In 2007, the National Football League (NFL) made formal objections to a church in Indiana that was preparing to host a Super Bowl party and showing of the game on a large screen. The NFL’s objection was due to the church charging a nominal fee to help offset costs of party supplies. The charging of this fee was in violation of NFL proprietary rights and copyright policy. What followed, was a firestorm of complaints against the NFL and many churches cancelled their planned Super Bowl parties for fear of legal consequences.
But the NFL was slammed to the turf by pastors and churches across the nation who viewed the league’s actions as deliberate discrimination against Christians. Even politicians were outraged and some went so far as to create congressional legislation that would exempt churches from the restrictions of showing the Super Bowl in the same way that sports bars are exempted. The Rutherford Institute, a non-profit legal organization dedicated to fighting religious discrimination, also jumped in the dog pile, blitzing the NFL with the threat of a lawsuit. In 2009, the NFL reversed its course, clarified its policy, and agreed that churches may host Super Bowl parties and broadcast the event on large screens. But, the churches may not charge admission and they must respect the ownership of any copyrighted material. That seemed reasonable enough and so churches once again began the annual ritual of hosting Super Bowl parties.
However (yes … I always have a “however”), is showing a hugely secular event within the church the right thing to do? Is it right for a church to endorse such a worldly holiday and everything associated with it? Just because a church is legally allowed to show the Super Bowl, does it make it spiritually appropriate to do so?
Those who say Yes, suggest that it allows families an opportunity to fellowship and also that the church can use sports or other secular events to evangelize and invite people. They point out that there are numerous dedicated Christian athletes within the NFL who serve as good role models for a difficult-to-reach generation of youth. Some even say that they must provide an opportunity for their congregates to enjoy the big game or face the cancellation of evening services because so many churchgoers would stay home in order to catch the opening kickoff.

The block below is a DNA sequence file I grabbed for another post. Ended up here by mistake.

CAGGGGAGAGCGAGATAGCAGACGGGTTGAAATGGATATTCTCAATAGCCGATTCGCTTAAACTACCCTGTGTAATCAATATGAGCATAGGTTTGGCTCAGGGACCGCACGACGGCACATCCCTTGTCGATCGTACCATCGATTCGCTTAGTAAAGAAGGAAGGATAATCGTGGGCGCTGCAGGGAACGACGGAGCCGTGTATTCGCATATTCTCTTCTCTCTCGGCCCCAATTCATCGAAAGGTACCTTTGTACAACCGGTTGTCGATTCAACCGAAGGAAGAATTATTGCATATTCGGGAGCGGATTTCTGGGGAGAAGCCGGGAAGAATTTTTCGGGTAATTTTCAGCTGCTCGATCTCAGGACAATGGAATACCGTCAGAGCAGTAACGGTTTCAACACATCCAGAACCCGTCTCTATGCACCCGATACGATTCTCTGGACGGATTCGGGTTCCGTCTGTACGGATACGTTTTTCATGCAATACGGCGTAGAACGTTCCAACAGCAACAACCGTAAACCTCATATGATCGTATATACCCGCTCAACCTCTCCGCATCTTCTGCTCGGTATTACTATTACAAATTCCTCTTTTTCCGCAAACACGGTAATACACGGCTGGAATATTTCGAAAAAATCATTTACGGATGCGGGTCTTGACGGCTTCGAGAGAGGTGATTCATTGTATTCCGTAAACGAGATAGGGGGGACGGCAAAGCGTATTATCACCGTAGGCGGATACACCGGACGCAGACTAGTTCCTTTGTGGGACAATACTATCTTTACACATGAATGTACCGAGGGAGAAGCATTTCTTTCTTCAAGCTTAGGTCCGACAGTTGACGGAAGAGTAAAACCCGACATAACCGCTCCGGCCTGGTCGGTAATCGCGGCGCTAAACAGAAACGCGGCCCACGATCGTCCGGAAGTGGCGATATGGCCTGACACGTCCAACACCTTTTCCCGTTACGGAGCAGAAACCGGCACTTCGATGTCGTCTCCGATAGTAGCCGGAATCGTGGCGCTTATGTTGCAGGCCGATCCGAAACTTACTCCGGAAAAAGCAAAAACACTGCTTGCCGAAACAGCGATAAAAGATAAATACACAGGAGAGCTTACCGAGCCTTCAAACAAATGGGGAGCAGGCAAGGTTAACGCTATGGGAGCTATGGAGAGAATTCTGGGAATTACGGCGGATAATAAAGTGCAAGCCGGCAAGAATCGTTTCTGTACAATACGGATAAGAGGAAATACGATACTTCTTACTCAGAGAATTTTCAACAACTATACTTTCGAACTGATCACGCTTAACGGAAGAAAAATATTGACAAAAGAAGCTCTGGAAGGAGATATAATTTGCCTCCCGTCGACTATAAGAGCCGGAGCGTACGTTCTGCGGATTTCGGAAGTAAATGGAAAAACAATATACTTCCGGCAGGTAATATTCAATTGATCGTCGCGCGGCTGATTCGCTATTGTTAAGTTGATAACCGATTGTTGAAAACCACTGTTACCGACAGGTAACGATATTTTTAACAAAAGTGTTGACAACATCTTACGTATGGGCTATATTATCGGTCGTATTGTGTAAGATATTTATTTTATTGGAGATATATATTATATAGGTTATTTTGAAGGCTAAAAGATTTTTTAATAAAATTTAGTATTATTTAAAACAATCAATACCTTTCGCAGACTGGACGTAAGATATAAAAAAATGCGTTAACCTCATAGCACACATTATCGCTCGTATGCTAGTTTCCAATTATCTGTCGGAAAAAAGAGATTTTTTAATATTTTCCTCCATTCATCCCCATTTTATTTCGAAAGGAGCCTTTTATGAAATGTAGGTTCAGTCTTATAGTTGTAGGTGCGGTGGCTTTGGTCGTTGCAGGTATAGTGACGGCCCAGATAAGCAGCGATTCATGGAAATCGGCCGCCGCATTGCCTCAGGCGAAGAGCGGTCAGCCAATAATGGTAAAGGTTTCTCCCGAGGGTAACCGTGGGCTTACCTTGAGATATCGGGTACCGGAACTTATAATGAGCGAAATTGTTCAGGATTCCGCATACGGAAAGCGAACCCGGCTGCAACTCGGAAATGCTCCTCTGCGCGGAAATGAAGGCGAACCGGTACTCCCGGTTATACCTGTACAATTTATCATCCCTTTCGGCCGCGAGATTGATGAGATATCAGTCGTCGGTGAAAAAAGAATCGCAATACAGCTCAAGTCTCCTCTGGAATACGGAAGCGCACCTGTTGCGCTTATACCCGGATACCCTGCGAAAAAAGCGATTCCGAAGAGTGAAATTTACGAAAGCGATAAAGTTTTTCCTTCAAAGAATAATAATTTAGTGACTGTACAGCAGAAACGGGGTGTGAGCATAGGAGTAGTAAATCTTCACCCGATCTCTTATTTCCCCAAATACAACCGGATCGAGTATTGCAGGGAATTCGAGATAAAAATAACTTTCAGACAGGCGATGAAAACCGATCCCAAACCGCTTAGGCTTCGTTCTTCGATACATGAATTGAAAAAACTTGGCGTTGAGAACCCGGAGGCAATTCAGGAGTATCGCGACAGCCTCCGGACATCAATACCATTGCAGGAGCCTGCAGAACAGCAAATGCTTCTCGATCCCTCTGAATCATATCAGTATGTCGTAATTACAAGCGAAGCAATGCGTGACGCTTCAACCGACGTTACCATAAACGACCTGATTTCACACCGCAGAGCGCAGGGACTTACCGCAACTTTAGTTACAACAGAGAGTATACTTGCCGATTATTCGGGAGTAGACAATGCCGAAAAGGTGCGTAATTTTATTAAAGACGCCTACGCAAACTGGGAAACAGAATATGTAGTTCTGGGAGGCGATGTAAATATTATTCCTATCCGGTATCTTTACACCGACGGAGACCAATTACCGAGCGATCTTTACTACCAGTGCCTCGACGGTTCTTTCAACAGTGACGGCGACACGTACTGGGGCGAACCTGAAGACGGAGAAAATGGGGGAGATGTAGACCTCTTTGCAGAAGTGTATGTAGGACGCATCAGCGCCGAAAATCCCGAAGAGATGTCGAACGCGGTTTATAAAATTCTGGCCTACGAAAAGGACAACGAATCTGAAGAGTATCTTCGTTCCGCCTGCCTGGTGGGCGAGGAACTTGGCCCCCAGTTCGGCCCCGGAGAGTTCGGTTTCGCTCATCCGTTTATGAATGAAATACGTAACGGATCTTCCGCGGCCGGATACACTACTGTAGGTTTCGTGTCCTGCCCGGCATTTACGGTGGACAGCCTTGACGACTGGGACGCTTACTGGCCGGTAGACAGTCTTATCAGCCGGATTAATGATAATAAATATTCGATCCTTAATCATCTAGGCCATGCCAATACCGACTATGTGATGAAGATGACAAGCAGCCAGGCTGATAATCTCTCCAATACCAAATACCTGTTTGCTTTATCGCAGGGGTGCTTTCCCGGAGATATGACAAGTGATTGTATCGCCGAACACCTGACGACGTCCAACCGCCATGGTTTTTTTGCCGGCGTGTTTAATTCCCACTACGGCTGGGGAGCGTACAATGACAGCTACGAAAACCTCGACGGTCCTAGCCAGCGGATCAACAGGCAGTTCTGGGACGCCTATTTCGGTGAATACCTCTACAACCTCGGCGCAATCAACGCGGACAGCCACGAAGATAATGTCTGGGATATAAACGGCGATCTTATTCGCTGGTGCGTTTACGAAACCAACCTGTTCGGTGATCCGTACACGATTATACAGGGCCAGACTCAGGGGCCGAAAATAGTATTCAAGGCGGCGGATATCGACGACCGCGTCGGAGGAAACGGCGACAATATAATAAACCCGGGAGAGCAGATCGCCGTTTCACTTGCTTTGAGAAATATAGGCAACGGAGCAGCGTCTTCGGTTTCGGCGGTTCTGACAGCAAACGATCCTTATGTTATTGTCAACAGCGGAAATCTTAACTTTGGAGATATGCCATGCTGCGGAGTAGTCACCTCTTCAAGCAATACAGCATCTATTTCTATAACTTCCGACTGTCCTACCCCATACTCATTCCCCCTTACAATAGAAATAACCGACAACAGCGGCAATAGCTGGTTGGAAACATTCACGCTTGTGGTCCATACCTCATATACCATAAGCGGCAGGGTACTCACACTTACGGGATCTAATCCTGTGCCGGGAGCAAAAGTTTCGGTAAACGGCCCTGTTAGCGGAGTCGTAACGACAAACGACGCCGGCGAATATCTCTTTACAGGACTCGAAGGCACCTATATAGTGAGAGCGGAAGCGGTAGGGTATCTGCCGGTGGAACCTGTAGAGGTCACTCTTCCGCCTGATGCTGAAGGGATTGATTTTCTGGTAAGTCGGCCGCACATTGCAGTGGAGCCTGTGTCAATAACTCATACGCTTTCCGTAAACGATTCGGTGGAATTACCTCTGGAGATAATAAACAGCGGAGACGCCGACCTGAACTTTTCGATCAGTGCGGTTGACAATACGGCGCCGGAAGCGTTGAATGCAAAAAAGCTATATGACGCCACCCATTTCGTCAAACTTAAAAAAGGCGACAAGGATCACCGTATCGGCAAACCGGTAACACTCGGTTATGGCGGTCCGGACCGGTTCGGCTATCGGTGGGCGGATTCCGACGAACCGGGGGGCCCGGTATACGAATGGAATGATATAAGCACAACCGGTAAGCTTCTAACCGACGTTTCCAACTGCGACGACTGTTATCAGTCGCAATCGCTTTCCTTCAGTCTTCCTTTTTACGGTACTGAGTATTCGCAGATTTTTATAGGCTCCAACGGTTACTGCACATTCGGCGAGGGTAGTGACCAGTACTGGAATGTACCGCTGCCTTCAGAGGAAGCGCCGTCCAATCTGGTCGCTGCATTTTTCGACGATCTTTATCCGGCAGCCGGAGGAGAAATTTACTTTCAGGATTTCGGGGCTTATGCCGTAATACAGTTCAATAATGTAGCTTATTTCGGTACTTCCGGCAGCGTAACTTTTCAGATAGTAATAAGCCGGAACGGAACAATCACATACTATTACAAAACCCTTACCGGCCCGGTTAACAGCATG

Yet there are many Christian pastors that declare it is wrong. They point out that the role of the church is not to entertain their people but to encourage them, and to help them to grow to be more Christ-like. They view the church as a house of prayer and suggest that when a church invites the play-by-play action of the game into its sacred walls, that it also embraces the numerous illicit entities which come attached to professional football. Maybe a church can turn off the racy half-time show. But how does it get away from the sex-filled commercials, the prevalence of alcohol ads, and the profanity emanating from the lips of the quarterback that is often captured by the camera?
Has the church become so desperate? While having a genuine concern for people and a passion to work for Christ, the church has resorted to elaborate marketing campaigns and entertainment in an effort to reach an increasingly tough-to-win population of unchurched. Super Bowl parties in the church are being hailed as an excellent tool to reach people. But I’m afraid that the church has forgotten how to keep score. You see, getting people through the doors of the church is not the same as getting them through the gates of Heaven, (Matt. 23:15). The Bible says that Satan might fool people by making them think he is an angel of light in order to draw them into a false religion. The church seems to have taken a cue from the devil and decided to resemble the world so that unsuspecting souls might enter in through the doors and then get a sprinkling of Jesus.
Pressured by falling attendance, churches have abandoned their game plan, (The Holy Bible), and left their first love, (The Holy Spirit), in order to employ a very worldly strategy for reaching the lost … A strategy written by mortal men instead of the one divinely inspired by almighty God, (II Tim. 3:15-17).
Christians are the “light of the world.” Light usually floods into the darkness, overcomes and permeates it. But instead, the darkness is invited into the church, envelopes the light and dims it. It is not supposed to be this way (I John 2:15-16). The Great Commission commands that the church is to “go into all the world” … But churches have decided that they have a better idea – bringing worldliness into the church. Churches should use caution when using worldly means like some secular movies, sports and music to accomplish a heavenly task. When an athlete or team plays poorly, the best thing that a coach can do is take them back to the basics and improve on the fundamentals of the game. Pastors might follow the same strategy. So, perhaps on the morning of Feb. 7, instead of asking the people, “Are you ready for some football?” … let’s return to asking the question, “Are you ready for the coming of the Lord?”